NORTH PORT — The possible legal separation of Wellen Park and North Port is headed for Round 3.
The issue is about a disgruntled faction of Wellen Park homeowners wishing to secede, or deannex, their community from North Port. It’s a move countered by a union of Wellen Park investors and builders trying to stop it.
Those developers had filed civil suits starting in September that sought a temporary stop or injunction to the deannexation movement. That five-count action filed by Wellen Park LLP outlined harm it had caused builders and potential legal costs fighting West Villagers for Responsible Government, which is a political committee behind the push to leave North Port.
A Sarasota County circuit judge in January cited the West Villagers’ right to proceed under Florida constitutional rules dating to the 1860s. Wellen Park developers had since requested a permanent injunction blocking West Villagers for Responsible Government, also asking North Port to end a deannexation feasibility study and to grant Wellen Park its legal fees.
That study is due in May. City commissioners would review its findings and decide the next steps.
Lawyers for the West Villagers filed a counter-motion for dismissal on Wednesday. In claims listed in the 19-page filing, rationales for denying the permanent injunction were laid out, said Luke Lirot, Clearwater attorney for the West Villagers association.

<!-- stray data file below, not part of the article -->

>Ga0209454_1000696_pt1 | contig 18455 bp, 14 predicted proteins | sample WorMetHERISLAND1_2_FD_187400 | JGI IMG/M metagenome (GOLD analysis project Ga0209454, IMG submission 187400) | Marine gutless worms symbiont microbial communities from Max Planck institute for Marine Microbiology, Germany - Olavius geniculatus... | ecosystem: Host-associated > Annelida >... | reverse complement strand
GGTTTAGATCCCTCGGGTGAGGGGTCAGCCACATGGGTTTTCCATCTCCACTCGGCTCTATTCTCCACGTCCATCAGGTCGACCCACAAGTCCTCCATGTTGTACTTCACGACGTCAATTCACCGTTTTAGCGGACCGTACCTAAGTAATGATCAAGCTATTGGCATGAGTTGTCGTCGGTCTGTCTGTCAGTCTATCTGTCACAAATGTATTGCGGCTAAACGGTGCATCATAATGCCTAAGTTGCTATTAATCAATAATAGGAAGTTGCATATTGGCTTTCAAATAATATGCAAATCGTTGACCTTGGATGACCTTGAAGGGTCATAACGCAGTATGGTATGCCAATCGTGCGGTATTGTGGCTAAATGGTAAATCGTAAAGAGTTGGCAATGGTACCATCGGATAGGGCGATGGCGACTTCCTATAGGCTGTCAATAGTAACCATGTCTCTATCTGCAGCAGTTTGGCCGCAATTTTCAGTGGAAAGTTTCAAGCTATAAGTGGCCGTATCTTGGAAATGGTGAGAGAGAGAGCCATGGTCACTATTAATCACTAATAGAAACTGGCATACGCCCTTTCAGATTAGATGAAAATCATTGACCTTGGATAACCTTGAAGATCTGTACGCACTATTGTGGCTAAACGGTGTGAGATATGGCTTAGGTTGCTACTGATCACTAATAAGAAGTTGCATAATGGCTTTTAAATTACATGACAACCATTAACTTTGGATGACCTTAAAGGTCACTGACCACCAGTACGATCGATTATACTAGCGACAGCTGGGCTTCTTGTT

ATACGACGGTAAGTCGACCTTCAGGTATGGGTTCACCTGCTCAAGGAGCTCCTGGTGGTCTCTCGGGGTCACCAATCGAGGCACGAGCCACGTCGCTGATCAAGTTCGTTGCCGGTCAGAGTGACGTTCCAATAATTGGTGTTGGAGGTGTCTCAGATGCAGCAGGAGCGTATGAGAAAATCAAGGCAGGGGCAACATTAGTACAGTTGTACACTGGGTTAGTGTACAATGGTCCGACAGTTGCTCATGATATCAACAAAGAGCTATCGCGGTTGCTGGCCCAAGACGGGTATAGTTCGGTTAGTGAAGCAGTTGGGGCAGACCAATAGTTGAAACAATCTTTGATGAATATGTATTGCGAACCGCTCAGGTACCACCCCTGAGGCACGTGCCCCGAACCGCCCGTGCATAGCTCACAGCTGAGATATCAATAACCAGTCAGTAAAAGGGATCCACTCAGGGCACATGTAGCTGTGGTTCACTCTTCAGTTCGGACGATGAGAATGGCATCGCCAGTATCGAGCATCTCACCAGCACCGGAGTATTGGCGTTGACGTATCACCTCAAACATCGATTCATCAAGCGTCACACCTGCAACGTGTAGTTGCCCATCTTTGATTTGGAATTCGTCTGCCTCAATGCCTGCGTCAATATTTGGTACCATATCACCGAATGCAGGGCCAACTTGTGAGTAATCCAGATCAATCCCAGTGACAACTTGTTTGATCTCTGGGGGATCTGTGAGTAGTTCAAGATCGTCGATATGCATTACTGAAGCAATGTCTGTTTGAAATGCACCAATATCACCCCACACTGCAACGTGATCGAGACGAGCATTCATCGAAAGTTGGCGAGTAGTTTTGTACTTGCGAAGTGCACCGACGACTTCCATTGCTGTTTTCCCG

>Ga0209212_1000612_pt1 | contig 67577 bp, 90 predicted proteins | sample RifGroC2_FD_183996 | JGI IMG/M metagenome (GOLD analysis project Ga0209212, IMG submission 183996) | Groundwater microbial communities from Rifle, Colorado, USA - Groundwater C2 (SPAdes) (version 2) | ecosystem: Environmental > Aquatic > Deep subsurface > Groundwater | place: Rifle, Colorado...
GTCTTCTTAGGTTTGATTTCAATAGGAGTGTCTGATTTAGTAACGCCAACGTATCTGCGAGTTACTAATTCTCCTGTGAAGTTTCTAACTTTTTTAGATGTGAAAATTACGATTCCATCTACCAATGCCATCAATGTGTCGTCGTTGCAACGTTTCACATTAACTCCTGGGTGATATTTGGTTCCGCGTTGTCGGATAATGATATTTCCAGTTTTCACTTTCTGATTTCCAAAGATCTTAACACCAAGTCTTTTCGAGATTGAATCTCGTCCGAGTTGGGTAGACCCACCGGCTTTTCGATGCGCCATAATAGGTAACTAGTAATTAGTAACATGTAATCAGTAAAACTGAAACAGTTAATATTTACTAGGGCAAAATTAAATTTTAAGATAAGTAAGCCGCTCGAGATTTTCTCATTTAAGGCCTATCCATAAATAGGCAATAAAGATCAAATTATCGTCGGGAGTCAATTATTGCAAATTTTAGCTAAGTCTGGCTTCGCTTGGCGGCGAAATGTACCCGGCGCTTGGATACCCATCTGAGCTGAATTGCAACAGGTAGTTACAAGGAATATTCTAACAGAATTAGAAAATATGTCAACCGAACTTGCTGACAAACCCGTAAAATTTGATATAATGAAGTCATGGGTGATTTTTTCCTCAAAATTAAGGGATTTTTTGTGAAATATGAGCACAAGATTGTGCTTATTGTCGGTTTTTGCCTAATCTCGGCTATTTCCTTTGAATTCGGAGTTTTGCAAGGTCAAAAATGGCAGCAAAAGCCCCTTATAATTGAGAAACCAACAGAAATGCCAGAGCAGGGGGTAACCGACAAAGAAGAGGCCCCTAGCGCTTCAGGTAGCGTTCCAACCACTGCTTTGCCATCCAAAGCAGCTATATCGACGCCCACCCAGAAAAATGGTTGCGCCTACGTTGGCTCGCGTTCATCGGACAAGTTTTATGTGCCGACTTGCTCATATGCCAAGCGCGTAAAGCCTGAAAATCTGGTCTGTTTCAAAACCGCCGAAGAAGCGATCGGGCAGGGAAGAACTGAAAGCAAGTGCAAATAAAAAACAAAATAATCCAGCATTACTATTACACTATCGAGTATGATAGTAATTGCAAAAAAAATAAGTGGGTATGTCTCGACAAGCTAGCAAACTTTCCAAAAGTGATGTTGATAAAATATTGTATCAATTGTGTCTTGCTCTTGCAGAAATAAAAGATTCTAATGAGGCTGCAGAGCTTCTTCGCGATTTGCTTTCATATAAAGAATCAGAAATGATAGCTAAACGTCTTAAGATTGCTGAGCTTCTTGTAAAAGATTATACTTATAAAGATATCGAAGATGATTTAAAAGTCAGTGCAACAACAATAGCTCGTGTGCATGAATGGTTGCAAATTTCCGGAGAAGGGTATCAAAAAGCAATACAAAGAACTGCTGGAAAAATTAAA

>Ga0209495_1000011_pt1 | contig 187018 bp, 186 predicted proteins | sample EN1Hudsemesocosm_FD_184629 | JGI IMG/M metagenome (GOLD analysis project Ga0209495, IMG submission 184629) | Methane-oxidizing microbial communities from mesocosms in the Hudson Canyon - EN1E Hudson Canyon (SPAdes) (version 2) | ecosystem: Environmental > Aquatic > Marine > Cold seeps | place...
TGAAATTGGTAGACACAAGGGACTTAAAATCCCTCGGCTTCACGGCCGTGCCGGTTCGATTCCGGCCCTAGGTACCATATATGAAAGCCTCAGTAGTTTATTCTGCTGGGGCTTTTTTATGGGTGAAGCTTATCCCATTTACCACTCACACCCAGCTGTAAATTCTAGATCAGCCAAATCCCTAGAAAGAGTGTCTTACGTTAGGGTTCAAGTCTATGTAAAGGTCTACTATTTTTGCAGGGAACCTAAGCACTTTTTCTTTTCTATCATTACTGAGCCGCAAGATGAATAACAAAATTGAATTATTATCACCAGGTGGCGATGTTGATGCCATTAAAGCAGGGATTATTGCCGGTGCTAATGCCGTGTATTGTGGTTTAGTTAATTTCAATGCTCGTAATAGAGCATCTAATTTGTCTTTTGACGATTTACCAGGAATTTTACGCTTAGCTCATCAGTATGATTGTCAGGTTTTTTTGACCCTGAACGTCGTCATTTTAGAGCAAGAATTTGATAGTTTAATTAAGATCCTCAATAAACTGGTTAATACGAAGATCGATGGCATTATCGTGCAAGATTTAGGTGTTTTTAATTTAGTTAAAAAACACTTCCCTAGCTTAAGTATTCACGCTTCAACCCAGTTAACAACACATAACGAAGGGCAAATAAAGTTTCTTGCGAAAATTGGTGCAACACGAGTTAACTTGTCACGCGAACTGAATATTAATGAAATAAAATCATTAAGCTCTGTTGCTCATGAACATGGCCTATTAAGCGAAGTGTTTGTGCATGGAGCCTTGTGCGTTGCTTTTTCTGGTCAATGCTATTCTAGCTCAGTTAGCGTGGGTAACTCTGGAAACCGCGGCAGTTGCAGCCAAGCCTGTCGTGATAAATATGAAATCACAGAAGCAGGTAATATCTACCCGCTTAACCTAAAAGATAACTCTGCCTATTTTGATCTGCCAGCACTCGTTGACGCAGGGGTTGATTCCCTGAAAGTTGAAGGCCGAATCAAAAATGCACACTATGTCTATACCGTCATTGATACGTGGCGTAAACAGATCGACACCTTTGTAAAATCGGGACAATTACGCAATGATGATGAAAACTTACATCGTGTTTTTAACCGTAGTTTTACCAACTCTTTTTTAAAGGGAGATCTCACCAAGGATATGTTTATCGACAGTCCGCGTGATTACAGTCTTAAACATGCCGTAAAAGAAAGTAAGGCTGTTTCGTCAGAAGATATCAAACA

The heart of the issue, he said, was allowing his clients’ their “fundamental rights” to a legal remedy, arguing that punishing them with preemptive lawsuits is akin to suing another driver before an accident occurs.
Wellen Park’s investors and builders, he added, “can’t stop that process” of civil rights, “regardless.”
John Meisel, president of the West Villagers for Responsible Government, said the group was started in 2019 after significant property tax hikes in North Port.
Just how many Wellen Parkers are involved or wish for deannexation, however, wasn’t clear. But the West Villagers group filed enough petitions last summer and again in October to force the feasibility study. North Port is paying $75,000 for a Miami firm to report the toll on deannexation.
Wellen Park attorney David Smolker and Thompson said it was policy to not comment on pending litigation without client authorization.
Lirot in his court filings argued that such litigation “obfuscates the extremely simple premise of this case,” or “more or less what is specifically provided in the Florida statutes.”
Circuit Judge Hunter Carroll in an earlier denial of a temporary injunction argued that doing so would “halt this legislatively required process midstream,” and would not have served the public interest.
Courts and, ultimately, Wellen Park’s registered voters, may have the final say, however. A hearing date again before Judge Carroll hadn’t been set.